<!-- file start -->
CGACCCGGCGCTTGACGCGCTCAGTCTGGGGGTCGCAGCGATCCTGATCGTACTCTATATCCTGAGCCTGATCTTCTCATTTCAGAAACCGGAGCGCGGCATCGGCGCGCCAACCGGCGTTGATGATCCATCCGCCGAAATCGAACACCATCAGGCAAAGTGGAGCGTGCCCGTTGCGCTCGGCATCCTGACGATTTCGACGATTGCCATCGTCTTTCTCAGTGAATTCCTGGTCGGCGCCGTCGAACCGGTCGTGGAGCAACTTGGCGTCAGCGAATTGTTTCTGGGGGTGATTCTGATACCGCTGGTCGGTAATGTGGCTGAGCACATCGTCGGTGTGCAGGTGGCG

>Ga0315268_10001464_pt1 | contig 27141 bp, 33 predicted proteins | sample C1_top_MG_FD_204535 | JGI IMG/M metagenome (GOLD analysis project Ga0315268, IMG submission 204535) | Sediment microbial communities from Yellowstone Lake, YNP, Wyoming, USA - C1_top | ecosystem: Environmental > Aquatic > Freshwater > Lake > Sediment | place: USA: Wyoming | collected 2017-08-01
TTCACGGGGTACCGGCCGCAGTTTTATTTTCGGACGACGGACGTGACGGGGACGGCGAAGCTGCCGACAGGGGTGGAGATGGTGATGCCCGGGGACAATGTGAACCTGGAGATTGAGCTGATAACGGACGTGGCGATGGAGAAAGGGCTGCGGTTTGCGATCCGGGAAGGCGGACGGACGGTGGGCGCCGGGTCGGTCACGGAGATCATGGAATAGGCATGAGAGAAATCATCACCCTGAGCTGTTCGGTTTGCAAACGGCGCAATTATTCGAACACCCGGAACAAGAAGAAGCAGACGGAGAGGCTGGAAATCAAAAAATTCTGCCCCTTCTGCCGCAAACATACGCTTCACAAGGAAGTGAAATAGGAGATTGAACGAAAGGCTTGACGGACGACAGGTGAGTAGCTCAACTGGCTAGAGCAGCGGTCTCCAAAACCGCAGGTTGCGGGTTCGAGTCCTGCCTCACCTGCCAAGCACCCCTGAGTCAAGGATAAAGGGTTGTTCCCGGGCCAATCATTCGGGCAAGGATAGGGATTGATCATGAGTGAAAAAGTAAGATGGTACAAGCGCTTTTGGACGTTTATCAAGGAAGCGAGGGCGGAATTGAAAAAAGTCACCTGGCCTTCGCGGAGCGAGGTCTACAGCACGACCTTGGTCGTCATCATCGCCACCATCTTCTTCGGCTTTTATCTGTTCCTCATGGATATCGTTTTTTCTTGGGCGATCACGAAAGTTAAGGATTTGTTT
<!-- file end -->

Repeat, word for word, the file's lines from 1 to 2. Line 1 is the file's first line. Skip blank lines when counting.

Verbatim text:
CGACCCGGCGCTTGACGCGCTCAGTCTGGGGGTCGCAGCGATCCTGATCGTACTCTATATCCTGAGCCTGATCTTCTCATTTCAGAAACCGGAGCGCGGCATCGGCGCGCCAACCGGCGTTGATGATCCATCCGCCGAAATCGAACACCATCAGGCAAAGTGGAGCGTGCCCGTTGCGCTCGGCATCCTGACGATTTCGACGATTGCCATCGTCTTTCTCAGTGAATTCCTGGTCGGCGCCGTCGAACCGGTCGTGGAGCAACTTGGCGTCAGCGAATTGTTTCTGGGGGTGATTCTGATACCGCTGGTCGGTAATGTGGCTGAGCACATCGTCGGTGTGCAGGTGGCG

>Ga0315268_10001464_pt1 | contig 27141 bp, 33 predicted proteins | sample C1_top_MG_FD_204535 | JGI IMG/M metagenome (GOLD analysis project Ga0315268, IMG submission 204535) | Sediment microbial communities from Yellowstone Lake, YNP, Wyoming, USA - C1_top | ecosystem: Environmental > Aquatic > Freshwater > Lake > Sediment | place: USA: Wyoming | collected 2017-08-01